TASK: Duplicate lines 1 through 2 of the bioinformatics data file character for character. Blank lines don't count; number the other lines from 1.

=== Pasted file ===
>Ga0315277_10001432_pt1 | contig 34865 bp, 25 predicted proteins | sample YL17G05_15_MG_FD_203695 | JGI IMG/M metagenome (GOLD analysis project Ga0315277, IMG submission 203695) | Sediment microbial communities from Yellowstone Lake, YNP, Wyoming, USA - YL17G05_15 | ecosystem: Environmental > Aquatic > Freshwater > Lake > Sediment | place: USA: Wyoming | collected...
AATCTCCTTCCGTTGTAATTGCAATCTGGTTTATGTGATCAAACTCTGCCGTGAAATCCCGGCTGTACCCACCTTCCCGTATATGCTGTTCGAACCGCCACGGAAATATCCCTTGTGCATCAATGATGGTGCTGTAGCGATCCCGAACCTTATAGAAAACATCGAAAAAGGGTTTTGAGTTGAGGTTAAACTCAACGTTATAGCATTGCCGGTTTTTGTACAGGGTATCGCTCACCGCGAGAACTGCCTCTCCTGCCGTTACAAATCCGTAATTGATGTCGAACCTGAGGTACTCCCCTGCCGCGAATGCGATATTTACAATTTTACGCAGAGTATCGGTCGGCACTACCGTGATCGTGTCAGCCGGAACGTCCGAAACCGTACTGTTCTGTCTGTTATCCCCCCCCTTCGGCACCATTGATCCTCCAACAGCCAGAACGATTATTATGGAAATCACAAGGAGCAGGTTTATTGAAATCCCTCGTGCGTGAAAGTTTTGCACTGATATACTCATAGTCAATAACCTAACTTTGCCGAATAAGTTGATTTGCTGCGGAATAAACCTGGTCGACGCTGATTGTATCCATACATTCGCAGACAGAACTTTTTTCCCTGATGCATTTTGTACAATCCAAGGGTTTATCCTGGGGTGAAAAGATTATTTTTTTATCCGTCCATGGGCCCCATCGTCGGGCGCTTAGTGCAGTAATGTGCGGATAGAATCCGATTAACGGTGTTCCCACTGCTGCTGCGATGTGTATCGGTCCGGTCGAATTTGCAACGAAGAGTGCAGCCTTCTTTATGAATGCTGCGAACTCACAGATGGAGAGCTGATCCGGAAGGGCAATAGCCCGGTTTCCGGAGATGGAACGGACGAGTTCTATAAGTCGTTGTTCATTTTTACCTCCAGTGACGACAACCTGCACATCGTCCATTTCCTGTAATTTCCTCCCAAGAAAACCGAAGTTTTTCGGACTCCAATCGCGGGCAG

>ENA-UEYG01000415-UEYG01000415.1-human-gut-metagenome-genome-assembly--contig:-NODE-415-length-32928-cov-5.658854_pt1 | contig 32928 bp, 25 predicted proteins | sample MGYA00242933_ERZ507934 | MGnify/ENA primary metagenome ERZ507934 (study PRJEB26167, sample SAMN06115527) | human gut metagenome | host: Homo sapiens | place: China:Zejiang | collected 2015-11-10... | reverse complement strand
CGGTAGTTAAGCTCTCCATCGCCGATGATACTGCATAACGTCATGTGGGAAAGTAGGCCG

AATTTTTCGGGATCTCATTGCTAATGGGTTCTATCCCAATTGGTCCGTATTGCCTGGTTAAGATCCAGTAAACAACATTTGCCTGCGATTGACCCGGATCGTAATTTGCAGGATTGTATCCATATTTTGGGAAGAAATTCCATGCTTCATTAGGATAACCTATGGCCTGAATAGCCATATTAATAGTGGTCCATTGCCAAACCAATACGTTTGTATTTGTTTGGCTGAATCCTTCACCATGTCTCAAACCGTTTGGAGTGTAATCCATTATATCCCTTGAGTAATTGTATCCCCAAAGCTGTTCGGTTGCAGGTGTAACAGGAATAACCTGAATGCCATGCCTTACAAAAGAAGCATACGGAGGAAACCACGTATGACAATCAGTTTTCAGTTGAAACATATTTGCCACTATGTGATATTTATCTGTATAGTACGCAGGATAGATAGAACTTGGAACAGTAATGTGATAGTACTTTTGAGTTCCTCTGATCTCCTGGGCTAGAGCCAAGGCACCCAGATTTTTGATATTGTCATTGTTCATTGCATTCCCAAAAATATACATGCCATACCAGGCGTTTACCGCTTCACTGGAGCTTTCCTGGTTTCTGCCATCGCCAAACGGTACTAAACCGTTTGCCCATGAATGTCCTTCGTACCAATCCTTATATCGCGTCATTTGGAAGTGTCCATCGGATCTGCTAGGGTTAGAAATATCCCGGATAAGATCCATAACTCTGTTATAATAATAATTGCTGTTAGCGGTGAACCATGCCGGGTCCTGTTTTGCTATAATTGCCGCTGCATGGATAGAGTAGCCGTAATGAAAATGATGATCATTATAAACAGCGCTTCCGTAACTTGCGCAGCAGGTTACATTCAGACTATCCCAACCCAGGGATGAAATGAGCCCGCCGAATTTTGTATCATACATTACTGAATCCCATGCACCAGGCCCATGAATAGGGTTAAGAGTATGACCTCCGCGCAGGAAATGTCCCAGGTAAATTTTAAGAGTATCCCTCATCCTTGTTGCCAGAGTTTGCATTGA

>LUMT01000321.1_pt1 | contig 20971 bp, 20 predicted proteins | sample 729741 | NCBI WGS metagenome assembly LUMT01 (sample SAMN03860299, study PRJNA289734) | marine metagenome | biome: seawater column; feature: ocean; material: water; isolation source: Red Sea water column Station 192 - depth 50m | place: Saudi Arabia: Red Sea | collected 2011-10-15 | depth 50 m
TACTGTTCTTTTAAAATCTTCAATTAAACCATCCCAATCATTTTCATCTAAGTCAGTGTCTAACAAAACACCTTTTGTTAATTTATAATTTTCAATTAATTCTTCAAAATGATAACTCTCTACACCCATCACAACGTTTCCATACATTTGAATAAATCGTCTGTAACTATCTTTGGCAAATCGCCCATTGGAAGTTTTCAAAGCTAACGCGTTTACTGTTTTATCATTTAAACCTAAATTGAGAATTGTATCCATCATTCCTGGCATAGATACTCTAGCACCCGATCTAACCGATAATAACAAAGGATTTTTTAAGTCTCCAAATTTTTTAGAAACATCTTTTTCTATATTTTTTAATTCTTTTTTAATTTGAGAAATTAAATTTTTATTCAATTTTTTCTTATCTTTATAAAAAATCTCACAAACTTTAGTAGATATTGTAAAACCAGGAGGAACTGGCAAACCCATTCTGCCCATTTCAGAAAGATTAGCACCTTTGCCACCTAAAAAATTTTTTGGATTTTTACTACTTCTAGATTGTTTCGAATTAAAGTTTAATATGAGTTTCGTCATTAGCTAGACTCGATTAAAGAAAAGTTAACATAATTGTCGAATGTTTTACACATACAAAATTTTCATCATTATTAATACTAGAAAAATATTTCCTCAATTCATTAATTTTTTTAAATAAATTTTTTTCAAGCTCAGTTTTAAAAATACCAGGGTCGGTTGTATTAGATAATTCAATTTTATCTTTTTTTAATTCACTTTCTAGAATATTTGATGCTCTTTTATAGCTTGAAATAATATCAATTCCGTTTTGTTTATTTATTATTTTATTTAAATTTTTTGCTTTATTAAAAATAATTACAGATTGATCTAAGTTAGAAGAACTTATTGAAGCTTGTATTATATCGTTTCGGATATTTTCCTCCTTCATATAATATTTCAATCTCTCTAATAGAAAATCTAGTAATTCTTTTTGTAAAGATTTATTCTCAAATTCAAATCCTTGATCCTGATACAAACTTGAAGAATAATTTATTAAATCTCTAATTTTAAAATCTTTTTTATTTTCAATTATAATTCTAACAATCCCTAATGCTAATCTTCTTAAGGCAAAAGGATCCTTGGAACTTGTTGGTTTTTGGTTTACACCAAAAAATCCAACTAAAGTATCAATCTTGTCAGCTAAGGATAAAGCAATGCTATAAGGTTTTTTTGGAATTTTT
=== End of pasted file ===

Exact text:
>Ga0315277_10001432_pt1 | contig 34865 bp, 25 predicted proteins | sample YL17G05_15_MG_FD_203695 | JGI IMG/M metagenome (GOLD analysis project Ga0315277, IMG submission 203695) | Sediment microbial communities from Yellowstone Lake, YNP, Wyoming, USA - YL17G05_15 | ecosystem: Environmental > Aquatic > Freshwater > Lake > Sediment | place: USA: Wyoming | collected...
AATCTCCTTCCGTTGTAATTGCAATCTGGTTTATGTGATCAAACTCTGCCGTGAAATCCCGGCTGTACCCACCTTCCCGTATATGCTGTTCGAACCGCCACGGAAATATCCCTTGTGCATCAATGATGGTGCTGTAGCGATCCCGAACCTTATAGAAAACATCGAAAAAGGGTTTTGAGTTGAGGTTAAACTCAACGTTATAGCATTGCCGGTTTTTGTACAGGGTATCGCTCACCGCGAGAACTGCCTCTCCTGCCGTTACAAATCCGTAATTGATGTCGAACCTGAGGTACTCCCCTGCCGCGAATGCGATATTTACAATTTTACGCAGAGTATCGGTCGGCACTACCGTGATCGTGTCAGCCGGAACGTCCGAAACCGTACTGTTCTGTCTGTTATCCCCCCCCTTCGGCACCATTGATCCTCCAACAGCCAGAACGATTATTATGGAAATCACAAGGAGCAGGTTTATTGAAATCCCTCGTGCGTGAAAGTTTTGCACTGATATACTCATAGTCAATAACCTAACTTTGCCGAATAAGTTGATTTGCTGCGGAATAAACCTGGTCGACGCTGATTGTATCCATACATTCGCAGACAGAACTTTTTTCCCTGATGCATTTTGTACAATCCAAGGGTTTATCCTGGGGTGAAAAGATTATTTTTTTATCCGTCCATGGGCCCCATCGTCGGGCGCTTAGTGCAGTAATGTGCGGATAGAATCCGATTAACGGTGTTCCCACTGCTGCTGCGATGTGTATCGGTCCGGTCGAATTTGCAACGAAGAGTGCAGCCTTCTTTATGAATGCTGCGAACTCACAGATGGAGAGCTGATCCGGAAGGGCAATAGCCCGGTTTCCGGAGATGGAACGGACGAGTTCTATAAGTCGTTGTTCATTTTTACCTCCAGTGACGACAACCTGCACATCGTCCATTTCCTGTAATTTCCTCCCAAGAAAACCGAAGTTTTTCGGACTCCAATCGCGGGCAG